If you suffer from migraines, you may want to pay more attention to your
sleep habits. That's the message from several studies which show that sleep
problems, like insomnia, may actually trigger migraines.
You have new nausea and vomiting, or you cannot keep
food or liquids down.
Watch closely for changes in your health, and be sure to
contact your doctor if:
Your headache does not get better
within 24 hours.
Your headache wakes you up
Your headaches get worse or happen more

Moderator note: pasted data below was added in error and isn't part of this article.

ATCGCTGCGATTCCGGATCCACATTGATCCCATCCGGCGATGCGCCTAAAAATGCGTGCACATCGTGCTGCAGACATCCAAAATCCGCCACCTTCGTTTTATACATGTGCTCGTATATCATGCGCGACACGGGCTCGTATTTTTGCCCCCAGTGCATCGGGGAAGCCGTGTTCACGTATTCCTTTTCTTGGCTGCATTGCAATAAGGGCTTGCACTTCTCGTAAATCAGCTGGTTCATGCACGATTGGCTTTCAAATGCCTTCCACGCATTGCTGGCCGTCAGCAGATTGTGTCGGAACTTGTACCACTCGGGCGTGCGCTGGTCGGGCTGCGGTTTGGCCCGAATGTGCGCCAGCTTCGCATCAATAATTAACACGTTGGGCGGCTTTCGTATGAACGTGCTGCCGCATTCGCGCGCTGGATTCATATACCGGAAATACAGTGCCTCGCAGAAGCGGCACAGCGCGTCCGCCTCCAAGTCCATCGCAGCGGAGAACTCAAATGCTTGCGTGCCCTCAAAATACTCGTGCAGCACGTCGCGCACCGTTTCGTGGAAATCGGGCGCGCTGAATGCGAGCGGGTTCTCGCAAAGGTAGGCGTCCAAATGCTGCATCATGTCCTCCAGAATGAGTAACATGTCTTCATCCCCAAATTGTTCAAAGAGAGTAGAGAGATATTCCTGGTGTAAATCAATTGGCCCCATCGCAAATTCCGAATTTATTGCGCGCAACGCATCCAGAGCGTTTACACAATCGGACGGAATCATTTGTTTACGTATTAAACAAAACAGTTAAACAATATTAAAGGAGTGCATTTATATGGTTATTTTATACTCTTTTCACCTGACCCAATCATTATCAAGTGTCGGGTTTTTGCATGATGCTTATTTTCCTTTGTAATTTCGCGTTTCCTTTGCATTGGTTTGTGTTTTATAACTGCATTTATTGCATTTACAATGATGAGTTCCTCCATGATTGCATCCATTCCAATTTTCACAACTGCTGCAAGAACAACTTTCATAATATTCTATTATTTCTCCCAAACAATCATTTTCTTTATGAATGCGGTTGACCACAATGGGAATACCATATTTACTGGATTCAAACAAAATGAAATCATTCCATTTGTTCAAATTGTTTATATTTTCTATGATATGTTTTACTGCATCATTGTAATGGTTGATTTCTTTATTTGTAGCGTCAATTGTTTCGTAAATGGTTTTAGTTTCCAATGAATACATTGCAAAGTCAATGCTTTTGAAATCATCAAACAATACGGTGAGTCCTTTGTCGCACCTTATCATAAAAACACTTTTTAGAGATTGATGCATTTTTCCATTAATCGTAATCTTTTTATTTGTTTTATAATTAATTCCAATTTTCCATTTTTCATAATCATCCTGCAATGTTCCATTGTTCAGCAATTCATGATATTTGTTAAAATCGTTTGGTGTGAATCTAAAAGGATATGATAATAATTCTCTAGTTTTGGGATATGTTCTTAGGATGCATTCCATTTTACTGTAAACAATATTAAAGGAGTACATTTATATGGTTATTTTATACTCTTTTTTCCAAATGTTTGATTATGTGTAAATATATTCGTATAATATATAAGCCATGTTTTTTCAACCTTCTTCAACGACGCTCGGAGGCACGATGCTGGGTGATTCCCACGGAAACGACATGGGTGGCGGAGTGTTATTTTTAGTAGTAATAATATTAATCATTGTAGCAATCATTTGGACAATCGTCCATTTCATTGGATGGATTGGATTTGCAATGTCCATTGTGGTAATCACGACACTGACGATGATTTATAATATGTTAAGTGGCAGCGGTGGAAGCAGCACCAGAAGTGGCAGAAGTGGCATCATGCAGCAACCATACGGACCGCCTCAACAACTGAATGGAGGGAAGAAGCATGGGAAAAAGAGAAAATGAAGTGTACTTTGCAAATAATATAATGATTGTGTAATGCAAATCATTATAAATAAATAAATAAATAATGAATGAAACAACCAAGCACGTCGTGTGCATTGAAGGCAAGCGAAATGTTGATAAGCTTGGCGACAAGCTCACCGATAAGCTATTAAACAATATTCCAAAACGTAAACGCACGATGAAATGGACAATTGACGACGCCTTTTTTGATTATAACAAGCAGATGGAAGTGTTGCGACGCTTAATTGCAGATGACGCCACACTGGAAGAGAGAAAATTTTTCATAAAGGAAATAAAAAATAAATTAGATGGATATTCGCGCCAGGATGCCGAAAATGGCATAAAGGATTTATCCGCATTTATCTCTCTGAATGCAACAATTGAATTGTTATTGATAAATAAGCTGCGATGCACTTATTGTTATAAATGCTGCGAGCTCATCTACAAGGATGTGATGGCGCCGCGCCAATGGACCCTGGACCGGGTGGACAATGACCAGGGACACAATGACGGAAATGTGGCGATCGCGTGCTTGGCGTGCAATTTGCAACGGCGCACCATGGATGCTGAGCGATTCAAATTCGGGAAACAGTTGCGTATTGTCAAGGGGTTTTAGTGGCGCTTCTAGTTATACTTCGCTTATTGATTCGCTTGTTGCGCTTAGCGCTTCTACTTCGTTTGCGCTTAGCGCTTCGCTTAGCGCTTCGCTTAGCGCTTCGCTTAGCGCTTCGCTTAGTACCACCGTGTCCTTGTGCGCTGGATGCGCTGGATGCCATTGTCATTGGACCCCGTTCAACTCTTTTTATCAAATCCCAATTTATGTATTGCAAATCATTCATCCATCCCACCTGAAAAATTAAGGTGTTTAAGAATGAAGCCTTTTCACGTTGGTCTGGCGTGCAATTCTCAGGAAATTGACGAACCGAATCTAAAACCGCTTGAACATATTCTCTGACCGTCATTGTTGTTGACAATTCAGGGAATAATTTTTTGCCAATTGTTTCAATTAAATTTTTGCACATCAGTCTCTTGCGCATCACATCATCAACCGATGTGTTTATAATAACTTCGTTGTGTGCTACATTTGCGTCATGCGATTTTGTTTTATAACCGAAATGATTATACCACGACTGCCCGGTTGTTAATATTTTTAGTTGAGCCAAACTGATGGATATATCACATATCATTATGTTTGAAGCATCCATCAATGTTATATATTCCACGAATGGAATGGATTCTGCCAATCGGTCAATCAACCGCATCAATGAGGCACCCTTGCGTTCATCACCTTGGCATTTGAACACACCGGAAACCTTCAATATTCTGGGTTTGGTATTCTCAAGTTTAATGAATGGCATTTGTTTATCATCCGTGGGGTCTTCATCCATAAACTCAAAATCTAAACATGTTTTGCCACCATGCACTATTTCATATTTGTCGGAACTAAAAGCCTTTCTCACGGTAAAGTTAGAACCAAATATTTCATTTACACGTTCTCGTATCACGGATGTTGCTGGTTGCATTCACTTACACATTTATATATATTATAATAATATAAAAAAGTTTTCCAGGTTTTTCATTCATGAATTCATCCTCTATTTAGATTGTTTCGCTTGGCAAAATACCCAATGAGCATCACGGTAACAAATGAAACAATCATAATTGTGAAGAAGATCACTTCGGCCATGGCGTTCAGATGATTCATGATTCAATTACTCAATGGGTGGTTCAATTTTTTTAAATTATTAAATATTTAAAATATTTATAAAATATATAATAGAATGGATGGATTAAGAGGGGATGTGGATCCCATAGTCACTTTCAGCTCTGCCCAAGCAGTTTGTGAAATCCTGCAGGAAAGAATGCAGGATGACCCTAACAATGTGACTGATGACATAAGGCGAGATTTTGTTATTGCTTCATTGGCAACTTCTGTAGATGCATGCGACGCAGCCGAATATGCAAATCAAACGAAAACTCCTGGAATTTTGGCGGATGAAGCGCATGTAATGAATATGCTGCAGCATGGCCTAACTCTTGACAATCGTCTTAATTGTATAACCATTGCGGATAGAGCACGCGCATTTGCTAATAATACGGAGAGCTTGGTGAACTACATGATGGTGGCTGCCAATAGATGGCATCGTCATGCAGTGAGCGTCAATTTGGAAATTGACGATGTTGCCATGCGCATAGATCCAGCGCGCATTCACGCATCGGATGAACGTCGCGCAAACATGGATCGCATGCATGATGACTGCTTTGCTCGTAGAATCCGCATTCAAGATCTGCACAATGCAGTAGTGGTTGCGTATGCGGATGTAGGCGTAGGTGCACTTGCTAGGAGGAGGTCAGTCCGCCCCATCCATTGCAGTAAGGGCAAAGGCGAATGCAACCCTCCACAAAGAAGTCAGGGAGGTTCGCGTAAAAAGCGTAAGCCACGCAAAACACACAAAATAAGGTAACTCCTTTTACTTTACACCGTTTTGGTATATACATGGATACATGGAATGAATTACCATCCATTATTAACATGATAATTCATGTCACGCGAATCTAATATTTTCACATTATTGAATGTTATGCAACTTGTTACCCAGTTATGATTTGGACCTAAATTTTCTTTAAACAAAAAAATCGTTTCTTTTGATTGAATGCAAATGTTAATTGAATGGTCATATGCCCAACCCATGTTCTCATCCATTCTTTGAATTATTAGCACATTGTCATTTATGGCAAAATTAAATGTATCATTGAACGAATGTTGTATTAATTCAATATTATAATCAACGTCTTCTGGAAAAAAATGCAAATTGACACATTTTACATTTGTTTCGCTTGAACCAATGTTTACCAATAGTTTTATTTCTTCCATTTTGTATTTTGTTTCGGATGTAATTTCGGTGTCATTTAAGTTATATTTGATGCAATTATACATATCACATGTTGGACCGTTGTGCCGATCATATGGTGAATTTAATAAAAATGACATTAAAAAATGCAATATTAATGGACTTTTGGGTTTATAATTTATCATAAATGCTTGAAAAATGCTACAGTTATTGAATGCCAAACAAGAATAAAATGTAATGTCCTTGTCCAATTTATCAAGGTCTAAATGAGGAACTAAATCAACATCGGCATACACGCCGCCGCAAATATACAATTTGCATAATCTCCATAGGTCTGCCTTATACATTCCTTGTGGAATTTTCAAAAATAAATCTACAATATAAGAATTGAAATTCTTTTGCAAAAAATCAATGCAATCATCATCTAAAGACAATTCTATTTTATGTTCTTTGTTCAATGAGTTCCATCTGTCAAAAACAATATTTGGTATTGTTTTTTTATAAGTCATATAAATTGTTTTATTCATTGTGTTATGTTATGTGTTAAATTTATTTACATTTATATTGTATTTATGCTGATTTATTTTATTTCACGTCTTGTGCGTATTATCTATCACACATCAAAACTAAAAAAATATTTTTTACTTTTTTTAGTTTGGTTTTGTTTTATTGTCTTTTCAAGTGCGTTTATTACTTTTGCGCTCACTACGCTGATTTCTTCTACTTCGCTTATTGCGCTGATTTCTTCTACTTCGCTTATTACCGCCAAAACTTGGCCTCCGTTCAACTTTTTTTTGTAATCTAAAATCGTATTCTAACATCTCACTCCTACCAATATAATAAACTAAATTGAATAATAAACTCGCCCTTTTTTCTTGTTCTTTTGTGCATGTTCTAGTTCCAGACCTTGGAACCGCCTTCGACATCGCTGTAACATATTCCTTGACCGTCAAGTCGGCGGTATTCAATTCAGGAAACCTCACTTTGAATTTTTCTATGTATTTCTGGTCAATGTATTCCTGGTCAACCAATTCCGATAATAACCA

You develop new symptoms.
You have any problems
with your medicine, or your medicine isn't helping your
You are older than 50 and have new or more frequent
Your headaches occur after physical exercise, sexual
activity, coughing, or sneezing.
Your life is disrupted by your
headaches (for example, you often miss work or
Watchful waiting is a period of time during
which you and your doctor watch your symptoms or condition
without using medical treatment. Watchful waiting may be fine if you have recently been diagnosed with migraines and over-the-counter medicines are controlling your pain.
Who to see
Health professionals who may diagnose
and treat your migraines include the following: